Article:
December 9, 2009

Legacy

As you may be aware, I like to dabble in the study of history. Every now and then I pick up my well-worn copy of the Wordsworth Dictionary of Military Biography. My paperback version was published in 1997. I have used this reference numerous times and I have gotten far more value from this book than the measly $2.99 I paid.

I opened the book at random last night and read the entry on Lord Cardigan. Here is what I read:
Cardigan, James Thomas Brudenell, 7th Earl of (1797-1868)

Lord Cardigan, one of the most unattractive personalities ever to hold a senior command in the British Army, has gone down in history as the leader of the 'Charge of the Light Brigade'. A man of undoubted physical courage but very few other admirable qualities... (page 44)

Time usually gives us a clear picture of an individual. Admirable and irascible qualities are usually leveled out to give a fairly neutral portrait of a person.

Lord Cardigan must have been an unmitigated asshole. It appears his only redeeming quality was the design of the woolen sweater that still bears his name.

More research into Lord Cardigan shows some similar flaws. According to Wikipedia (always a suspect source), Cardigan was a jerk in his love life:
In 1823, Brudenell fell in love with Mrs. Elizabeth Tollemache Johnstone (8 December 1797 - 15 July 1858). Her husband, Lt.-Col. Christian Johnstone, started divorce proceedings in June 1824 and the divorce was finalised in June 1826. Johnstone was apparently happy to be rid of her, calling her “the most damned bad-tempered and extravagant bitch in the kingdom”. She and Brudenell married on 19 June 1826. It was not a happy marriage; they separated in 1846, and had no children.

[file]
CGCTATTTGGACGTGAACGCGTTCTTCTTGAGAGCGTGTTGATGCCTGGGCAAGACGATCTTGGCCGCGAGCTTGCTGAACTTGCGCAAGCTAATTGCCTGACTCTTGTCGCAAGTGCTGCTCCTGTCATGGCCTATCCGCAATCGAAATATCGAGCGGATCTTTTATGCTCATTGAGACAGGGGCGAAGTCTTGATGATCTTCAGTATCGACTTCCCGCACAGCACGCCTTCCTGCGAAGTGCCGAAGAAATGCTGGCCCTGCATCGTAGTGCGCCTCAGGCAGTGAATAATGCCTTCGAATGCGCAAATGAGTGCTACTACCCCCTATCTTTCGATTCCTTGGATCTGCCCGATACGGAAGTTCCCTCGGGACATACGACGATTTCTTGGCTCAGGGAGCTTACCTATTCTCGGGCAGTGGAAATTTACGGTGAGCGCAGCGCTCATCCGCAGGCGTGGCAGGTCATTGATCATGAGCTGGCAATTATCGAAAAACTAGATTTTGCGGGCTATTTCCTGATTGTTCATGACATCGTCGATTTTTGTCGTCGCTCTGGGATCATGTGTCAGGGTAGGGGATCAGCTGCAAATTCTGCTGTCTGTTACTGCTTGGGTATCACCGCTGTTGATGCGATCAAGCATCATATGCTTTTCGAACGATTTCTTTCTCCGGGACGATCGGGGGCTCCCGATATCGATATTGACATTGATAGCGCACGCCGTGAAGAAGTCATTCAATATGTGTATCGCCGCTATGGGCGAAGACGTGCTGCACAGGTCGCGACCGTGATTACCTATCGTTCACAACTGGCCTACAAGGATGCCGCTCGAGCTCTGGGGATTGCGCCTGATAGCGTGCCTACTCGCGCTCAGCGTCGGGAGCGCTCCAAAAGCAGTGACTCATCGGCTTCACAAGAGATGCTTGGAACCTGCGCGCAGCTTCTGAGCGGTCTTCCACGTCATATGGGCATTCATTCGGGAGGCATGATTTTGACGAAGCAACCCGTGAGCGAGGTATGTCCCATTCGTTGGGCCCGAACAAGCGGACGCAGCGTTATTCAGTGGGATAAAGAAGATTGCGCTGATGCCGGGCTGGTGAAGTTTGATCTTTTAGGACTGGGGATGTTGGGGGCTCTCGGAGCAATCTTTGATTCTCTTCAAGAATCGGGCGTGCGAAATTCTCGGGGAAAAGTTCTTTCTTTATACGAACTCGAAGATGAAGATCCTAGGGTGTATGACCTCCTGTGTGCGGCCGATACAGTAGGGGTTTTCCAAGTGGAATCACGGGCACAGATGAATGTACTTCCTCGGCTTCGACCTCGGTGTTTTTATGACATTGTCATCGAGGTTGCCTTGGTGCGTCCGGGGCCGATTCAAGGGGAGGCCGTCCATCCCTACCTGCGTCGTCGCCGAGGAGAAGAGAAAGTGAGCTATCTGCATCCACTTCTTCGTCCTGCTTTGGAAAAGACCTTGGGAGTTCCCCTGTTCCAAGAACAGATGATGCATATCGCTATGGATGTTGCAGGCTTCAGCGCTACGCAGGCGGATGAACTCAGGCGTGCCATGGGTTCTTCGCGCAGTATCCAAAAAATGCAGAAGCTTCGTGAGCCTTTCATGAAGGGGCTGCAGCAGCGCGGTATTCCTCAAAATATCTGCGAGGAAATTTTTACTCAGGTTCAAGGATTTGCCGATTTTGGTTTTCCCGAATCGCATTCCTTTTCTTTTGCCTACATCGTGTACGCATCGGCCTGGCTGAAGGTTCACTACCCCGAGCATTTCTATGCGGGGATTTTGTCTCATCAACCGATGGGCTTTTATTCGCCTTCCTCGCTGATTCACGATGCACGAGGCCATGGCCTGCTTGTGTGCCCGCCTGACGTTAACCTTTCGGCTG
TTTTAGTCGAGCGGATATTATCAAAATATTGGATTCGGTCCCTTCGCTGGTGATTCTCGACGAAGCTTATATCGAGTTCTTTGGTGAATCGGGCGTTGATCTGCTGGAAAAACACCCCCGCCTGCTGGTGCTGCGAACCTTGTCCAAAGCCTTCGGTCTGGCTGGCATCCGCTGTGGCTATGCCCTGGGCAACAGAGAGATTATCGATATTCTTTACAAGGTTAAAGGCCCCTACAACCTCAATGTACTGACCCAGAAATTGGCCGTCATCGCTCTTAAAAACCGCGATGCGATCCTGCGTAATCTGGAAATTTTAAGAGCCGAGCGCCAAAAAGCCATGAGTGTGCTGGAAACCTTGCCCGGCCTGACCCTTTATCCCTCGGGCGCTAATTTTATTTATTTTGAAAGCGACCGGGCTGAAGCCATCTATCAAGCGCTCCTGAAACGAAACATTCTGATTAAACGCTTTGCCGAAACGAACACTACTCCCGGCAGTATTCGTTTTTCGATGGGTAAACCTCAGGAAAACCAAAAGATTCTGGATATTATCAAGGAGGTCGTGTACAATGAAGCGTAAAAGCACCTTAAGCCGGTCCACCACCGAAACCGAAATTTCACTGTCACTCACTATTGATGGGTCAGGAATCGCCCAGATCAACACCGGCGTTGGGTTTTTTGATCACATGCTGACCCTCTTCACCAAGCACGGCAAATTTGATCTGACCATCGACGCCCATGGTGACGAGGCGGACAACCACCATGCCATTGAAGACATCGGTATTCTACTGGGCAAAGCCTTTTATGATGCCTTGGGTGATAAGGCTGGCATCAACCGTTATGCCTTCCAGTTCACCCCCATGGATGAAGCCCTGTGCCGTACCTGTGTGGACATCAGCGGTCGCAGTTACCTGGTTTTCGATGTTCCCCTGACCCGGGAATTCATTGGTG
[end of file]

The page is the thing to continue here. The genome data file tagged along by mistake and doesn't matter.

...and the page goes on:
After scandalising society by leaving Elizabeth, on 20 September 1858 he married Adeline de Horsey, achieving still greater notoriety as he had been conducting an affair with her as his wife was dying. This, however, was a happy union, notwithstanding the disparity in their ages. Adeline, harshly excluded from fashionable society for the rest of her days, accustomed herself to life in the country while James spent large sums of money making their home together comfortable. Adeline even remained on good terms with James's principal mistress, Maria Marchioness of Ailesbury, and tolerated his other affairs.[3]


In 1841 Cardigan was prosecuted for "cheating" in a duel with one of his former officers. He was accused of using a rifled pistol with a hair trigger. He escaped through a legal technicality.

As a military commander Cardigan routinely court marshalled and reprimanded his officers for petty discrepancies. He once forbade a certain kind of wine in the mess because he thought the bottle was too common.

His blame for the disastrous charge of his Brigade at Balaclava remains controversial. The officer who gave the order to charge died in the attempt, so what Cardigan was told remains a mystery. Eyewitness reports claimed Cardigan fled the field before reaching the Russian guns, an accusation he denied to his death.

A contemporary of Lord Cardigan, Cecil Woodham Smith, described him as follows:
He had in addition to courage another characteristic which impressed itself on all who met him. He was, alas, unusually stupid; in fact [he was] an ass. The melancholy truth was that his glorious golden head had nothing in it.
source

That, my friends, is quite a legacy.

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